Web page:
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cynthia mcfadden, and bill weir in new york city, this is "nightline," january 3rd, 2013. good evening. i'm bill weir. and it is the dream of countless american families. a knock on the door from a big-time college football scout and a spot on a team that fills coliseums on saturday. but tonight comes a revelation from a former star about the pain and pressure that exists inside the nation's football factories and the injectable risks some young men take in order to stay on the field. abc news's chief investigative correspondent brian ross brings us this "nightline investigates." >> reporter: game day at usc in los angeles. part of the huge college sports industry. with lucrative tv contracts, millionaire coaches and avid fans all dependent on their star
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players giving everything on the field, even when hurt. >> there's really no other option because i want to play, they wanted me to play, they needed me to play. >> reporter: but now abc news has found that behind the scenes of that drive to win at usc and other major colleges, in tucked away training rooms underneath the stadium is the closely held secret of team doctors using powerful prescription painkillers to get student athletes on the field, despite painful injuries. >> no discussion. just go in. give me the shot, i'll be on my way. >> reporter: it's clearly not something the ncaa want to talk about. when we went to the usc stadium to get answers, we were escorted off the premises. >> you guys are obviously making them uncomfortable. >> reporter: the questions about the use of painkillers arise now as a former usc starting player is coming forward. >> on third and 7. >> reporter: number 94, defensive lineman armen
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armistead, he says, to help lift the veil of secrecy. talking for the first time on "nightline," armistead, a picture of health with no family history of heart problems, says the painkiller shots he got over the season as a usc player led to a heart attack he suffered at the age of 20. >> i thought, you know, can't be me. this doesn't happen to kids like me. >> reporter: but you're in great shape. >> yeah. >> reporter: and you had a heart attack? >> yeah. i had a heart attack. >> reporter: now with the backing of his parents christa and gus, who once thought of themselves as part of the usc family, armistead is suing the school and the team doctor, accusing them of putting football ahead of his health. >> he was a racehorse, a prize racehorse that, you know, needed to be on that field no matter what. and whether that was a risk to him or not. >> reporter: in the lawsuit, armistead alleges the doctor and
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the school ignored the risk from the painkiller being used, a generic version treated for post operative patients in hospitals. the manufacturers warn it should only be used short-term and that potential side effects include an increased risk of heart attack and stroke, which can be fatal. >> as a mom, that was an atrocity. because how many other kids are going to take these shots to get on that field not knowing this could kill you? >> reporter: armen armistead says the shots allowed him to play in key big gayes despite first ankle and then later shoulder pain. could you have gone on the field for the notre dame and ucla games without the shots? >> no. the pain was -- at this point, the pain was very bad. >> reporter: but the shots changed everything. and how did it make you feel? >> i felt super human. you can't feel any pain. made me feel amazing. >> reporter: armistead says it was in the training room, known as the shot room, that he and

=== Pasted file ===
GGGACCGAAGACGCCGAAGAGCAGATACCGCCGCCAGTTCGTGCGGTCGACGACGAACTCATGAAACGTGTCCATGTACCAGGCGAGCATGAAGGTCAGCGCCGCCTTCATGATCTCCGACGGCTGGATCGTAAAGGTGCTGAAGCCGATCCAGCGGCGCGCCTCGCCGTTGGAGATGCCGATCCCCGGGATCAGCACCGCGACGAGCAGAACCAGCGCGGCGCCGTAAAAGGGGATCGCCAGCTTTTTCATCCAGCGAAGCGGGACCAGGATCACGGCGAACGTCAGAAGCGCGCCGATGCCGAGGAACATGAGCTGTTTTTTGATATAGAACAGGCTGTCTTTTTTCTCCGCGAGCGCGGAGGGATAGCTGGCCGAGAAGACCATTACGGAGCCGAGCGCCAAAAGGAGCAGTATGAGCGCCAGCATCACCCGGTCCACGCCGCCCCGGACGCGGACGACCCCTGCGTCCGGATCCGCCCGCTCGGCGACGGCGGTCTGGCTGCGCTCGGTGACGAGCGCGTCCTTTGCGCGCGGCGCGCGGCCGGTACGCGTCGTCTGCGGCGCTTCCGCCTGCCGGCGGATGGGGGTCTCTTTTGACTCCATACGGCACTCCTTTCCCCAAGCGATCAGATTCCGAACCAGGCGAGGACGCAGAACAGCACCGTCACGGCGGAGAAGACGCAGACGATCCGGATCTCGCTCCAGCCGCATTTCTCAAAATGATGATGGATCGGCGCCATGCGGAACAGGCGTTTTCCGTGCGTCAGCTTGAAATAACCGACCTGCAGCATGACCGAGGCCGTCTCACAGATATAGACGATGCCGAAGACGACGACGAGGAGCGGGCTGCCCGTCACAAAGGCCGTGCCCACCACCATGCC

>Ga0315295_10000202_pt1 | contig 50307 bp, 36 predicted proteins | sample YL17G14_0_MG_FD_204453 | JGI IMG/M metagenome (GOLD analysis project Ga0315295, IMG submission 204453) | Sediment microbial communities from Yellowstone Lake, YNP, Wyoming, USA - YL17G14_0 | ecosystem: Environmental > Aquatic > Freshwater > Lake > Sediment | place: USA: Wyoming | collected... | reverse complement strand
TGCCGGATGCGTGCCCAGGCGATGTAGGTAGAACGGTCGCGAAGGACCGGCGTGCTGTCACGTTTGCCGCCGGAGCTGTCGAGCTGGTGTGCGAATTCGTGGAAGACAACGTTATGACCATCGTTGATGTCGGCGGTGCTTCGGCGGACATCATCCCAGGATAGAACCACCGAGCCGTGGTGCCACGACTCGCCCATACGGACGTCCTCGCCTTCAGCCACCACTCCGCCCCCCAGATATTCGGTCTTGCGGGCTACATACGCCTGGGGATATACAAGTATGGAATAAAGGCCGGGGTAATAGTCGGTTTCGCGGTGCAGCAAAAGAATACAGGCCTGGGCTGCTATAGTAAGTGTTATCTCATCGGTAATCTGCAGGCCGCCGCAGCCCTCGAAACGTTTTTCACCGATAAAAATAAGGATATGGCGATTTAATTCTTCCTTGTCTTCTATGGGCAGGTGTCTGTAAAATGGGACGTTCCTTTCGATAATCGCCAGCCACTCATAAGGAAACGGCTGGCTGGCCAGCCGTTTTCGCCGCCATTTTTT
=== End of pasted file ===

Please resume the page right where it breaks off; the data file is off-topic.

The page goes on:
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many other usc players got the shot, administered both before the game and again at halftime. but armistead says he was never told the name of drug, nor the possible risk of heart attack. >> no. >> reporter: at no point. >> no point. >> reporter: medical records show most of armistead's painkiller injections were administered by usc team doctor james taboney, a highly regarded medical sports physician and a big part of the usc program. but still under an ethical requirement to reveal the risks, according to professor arthur kaplan of new york university. >> even if you were the team physician, you still have to follow the standard of care and inform consent. you better be disclosing all risk. >> reporter: brian ross from abc news. outside his office, the doctor said he could not talk about the allegations in armistead's lawsuit. they say you never told him about the side effects. >> i can't comment on that, because it's a lawsuit and stuff. >> reporter: do you feel it's
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appropriate to use -- >> these are young, healthy people. we still use it. >> reporter: when we finally caught up with the usc coach lane kiffin, he told us he had no idea when or if it was used on his players or of its risks. >> well, if that was the case, i did not know that until you just told me that. if that is accurate information, i would want to know that. as i said later, i'm not very educated in this field. >> reporter: do you think you might be now? >> you educated me. thank you. >> reporter: this seems to be a collective ignorance about the painkillers used in college football. the governing body, the ncaa, told us it does not regulate nor even keep track of the use of toridol and other painkillers on college athletes. >> if we keep track of what happens to horses in horseracing, don't we owe it to the athletes to keep track of what's going on in college sports? >> reporter: of the top 25 college football programs contacted by abc news, 16 of them refused to say whether they use toridol.